Whip It: How to Choose a Fly Rod

Few feelings rival the anticipation that builds while waiting for a trout to rise, and having the right rod in your hand only elevates the thrill when you finally set the hook. Backcountry Gearhead Brandon Collett spent a day with our video crew on the famed Provo River to share a few tips on choosing the perfect rod.


As applied to fly rods, weight is an indication of the species and river conditions for which the rod is best suited, not a reference to its actual physical weight. Generally, lower weight rods are preferred for smaller streams and species while heavier weight rods are intended for large species and big bodies of water. For a reference point, a rod weight in the four to six range is considered ideal for the typical western trout river.


Fly rods usually range from 7 to 10 feet in length, although some two-handed spey casting rods can be several feet longer. Rods in the 7 to 8.5 foot range are ideal for tight casting on overgrown riverbanks,and will help you achieve a delicate presentation in those conditions.  An 8.5 to 9 foot rod will provide the greatest versatility, and will excel on medium size rivers, yet still provide good performance on small streams and larger waters. Rods measuring 9 feet and longer will be the go-to choice for bigger species, large size flies, and windy conditions that require greater control and casting power.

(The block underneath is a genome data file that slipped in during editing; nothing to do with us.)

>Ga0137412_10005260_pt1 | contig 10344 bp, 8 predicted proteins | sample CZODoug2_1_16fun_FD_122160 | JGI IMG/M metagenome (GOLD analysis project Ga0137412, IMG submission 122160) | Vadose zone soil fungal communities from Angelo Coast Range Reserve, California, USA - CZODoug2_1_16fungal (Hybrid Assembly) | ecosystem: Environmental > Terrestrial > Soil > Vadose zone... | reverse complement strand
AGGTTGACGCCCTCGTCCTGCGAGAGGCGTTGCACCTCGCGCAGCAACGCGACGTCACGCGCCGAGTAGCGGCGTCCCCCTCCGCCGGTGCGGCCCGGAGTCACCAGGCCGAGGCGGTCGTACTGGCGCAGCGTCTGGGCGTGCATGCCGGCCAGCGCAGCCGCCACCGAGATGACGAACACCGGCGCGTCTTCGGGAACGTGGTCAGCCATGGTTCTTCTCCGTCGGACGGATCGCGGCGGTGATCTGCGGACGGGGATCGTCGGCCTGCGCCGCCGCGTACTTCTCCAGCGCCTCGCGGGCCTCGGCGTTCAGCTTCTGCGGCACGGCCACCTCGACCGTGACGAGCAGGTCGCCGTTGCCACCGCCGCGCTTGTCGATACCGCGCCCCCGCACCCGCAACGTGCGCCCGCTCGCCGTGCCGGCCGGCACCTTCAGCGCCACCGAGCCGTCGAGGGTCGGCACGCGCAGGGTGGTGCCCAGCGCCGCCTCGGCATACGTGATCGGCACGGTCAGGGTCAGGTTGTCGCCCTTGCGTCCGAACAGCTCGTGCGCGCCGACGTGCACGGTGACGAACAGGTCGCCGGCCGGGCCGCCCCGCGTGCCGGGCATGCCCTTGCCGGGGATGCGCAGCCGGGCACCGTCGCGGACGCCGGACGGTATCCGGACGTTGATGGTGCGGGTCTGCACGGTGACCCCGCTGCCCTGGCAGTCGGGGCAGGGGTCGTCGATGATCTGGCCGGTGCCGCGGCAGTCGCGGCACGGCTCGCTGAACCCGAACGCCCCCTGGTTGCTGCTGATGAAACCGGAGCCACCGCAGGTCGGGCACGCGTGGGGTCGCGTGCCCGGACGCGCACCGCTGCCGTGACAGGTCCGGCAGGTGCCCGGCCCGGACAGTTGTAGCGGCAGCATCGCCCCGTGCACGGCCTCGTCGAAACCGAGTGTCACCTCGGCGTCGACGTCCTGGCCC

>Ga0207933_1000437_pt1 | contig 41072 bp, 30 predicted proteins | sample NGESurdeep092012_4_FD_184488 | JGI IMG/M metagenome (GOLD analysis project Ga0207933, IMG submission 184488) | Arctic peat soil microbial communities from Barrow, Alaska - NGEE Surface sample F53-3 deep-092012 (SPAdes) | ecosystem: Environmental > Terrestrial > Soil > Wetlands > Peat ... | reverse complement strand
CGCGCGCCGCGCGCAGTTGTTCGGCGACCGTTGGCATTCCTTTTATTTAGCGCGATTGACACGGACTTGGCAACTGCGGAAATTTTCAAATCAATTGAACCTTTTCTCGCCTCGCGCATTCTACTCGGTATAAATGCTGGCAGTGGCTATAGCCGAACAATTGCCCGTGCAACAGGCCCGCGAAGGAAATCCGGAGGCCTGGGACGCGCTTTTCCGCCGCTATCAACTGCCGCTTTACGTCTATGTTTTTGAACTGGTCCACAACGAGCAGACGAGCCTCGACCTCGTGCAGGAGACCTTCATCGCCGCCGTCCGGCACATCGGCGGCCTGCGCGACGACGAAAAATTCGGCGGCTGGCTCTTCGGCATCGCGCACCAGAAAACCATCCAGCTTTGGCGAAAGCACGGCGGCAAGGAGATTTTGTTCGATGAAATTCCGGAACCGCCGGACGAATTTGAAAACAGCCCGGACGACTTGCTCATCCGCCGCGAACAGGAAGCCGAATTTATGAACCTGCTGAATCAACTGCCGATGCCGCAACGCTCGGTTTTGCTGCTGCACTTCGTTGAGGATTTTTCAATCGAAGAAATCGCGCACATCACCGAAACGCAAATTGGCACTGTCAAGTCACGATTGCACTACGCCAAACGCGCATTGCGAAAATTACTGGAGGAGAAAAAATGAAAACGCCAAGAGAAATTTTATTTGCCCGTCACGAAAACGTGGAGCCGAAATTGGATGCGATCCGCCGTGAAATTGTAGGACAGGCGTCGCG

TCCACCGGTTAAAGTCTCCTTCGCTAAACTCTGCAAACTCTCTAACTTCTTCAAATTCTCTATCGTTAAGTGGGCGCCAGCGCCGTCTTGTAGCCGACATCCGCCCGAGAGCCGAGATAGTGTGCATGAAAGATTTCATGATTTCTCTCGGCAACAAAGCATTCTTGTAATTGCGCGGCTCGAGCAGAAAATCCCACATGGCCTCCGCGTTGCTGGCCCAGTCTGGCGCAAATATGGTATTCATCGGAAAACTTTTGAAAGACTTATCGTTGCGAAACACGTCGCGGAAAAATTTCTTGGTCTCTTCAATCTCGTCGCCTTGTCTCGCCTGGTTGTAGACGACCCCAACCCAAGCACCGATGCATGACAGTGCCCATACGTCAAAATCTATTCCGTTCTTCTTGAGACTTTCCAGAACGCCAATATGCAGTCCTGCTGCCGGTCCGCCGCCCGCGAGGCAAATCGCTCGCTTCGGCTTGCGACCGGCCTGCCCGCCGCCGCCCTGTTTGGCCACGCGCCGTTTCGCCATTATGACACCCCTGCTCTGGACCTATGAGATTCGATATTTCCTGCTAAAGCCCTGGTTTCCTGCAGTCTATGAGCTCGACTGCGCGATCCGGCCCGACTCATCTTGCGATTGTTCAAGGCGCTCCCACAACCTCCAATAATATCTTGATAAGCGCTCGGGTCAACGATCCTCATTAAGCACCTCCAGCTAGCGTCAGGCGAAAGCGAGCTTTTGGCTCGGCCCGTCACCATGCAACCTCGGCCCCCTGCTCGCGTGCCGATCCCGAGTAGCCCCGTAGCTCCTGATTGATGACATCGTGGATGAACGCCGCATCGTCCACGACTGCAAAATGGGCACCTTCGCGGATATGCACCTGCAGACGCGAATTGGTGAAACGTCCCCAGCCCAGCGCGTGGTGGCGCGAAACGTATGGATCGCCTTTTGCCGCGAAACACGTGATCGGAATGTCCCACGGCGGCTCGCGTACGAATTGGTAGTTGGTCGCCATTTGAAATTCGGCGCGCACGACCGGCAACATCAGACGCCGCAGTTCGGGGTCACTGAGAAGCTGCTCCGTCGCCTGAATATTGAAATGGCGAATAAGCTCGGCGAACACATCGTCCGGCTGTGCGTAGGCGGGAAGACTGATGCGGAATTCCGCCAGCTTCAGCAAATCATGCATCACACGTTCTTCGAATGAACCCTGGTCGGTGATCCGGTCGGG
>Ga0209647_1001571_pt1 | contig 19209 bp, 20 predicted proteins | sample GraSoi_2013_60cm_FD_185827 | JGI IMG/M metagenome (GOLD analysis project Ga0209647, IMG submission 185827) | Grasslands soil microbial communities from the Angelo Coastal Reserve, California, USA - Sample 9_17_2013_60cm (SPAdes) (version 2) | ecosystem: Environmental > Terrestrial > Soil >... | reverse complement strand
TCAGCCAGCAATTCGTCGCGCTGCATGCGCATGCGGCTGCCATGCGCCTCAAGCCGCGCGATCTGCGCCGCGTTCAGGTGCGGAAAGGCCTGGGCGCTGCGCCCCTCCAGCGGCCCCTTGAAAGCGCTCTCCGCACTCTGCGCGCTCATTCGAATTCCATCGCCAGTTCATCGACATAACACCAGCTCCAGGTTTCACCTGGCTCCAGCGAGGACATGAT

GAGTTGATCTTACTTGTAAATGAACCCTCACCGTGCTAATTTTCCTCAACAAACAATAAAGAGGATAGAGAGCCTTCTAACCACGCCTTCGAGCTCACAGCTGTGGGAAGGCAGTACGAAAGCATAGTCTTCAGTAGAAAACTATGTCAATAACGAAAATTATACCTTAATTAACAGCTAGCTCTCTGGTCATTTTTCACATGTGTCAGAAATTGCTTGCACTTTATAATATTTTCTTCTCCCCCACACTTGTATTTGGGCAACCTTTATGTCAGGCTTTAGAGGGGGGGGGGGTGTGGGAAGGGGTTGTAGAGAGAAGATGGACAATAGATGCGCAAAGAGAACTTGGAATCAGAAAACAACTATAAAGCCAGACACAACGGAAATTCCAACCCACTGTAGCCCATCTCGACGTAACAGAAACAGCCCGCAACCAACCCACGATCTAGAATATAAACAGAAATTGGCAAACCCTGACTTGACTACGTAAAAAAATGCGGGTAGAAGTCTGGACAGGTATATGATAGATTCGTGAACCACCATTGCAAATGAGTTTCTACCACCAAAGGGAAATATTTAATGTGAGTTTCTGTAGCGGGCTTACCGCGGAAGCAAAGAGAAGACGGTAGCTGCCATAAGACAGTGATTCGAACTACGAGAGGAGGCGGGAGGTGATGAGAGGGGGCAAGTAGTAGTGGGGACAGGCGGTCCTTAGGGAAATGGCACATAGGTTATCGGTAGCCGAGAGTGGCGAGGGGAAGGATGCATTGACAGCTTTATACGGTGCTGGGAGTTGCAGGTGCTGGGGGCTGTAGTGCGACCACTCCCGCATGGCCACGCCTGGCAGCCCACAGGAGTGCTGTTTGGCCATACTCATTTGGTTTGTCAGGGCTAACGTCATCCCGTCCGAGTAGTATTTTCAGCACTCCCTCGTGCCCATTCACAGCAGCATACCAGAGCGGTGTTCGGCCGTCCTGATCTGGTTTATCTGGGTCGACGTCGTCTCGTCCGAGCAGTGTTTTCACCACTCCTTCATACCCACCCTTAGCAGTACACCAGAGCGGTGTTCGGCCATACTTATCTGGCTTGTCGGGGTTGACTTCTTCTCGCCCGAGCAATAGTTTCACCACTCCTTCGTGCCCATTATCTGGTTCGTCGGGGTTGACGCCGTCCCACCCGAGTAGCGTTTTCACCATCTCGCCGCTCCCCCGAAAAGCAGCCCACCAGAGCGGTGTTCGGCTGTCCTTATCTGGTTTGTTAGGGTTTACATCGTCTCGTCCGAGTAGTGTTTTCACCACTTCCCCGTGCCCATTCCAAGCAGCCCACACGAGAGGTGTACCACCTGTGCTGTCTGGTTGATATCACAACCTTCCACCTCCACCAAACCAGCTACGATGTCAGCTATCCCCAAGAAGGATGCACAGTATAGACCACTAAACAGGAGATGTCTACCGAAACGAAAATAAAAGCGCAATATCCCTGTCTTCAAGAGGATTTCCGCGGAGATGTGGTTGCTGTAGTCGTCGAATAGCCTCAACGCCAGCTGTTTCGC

The action of a fly rod is a reference to where and how the rod flexes. Fast-action fly rods isolate the majority of the flex in the tip of the rod, while the middle and lower sections of the rod will remain fairly stiff. A fast-action flex pattern is ideal for long casts, heavy flies, and windy conditions. Medium-action rods will begin to flex in the middle of the rod, making them a very versatile option. If you’re new to fly fishing or looking to own just one rod, a medium-action is the way to go. Slow-action rods have the softest flex of the three categories, and are favored for the gentlest presentations. When the name of the game is floating delicate dry flies, a slow-action rod is the secret for success.

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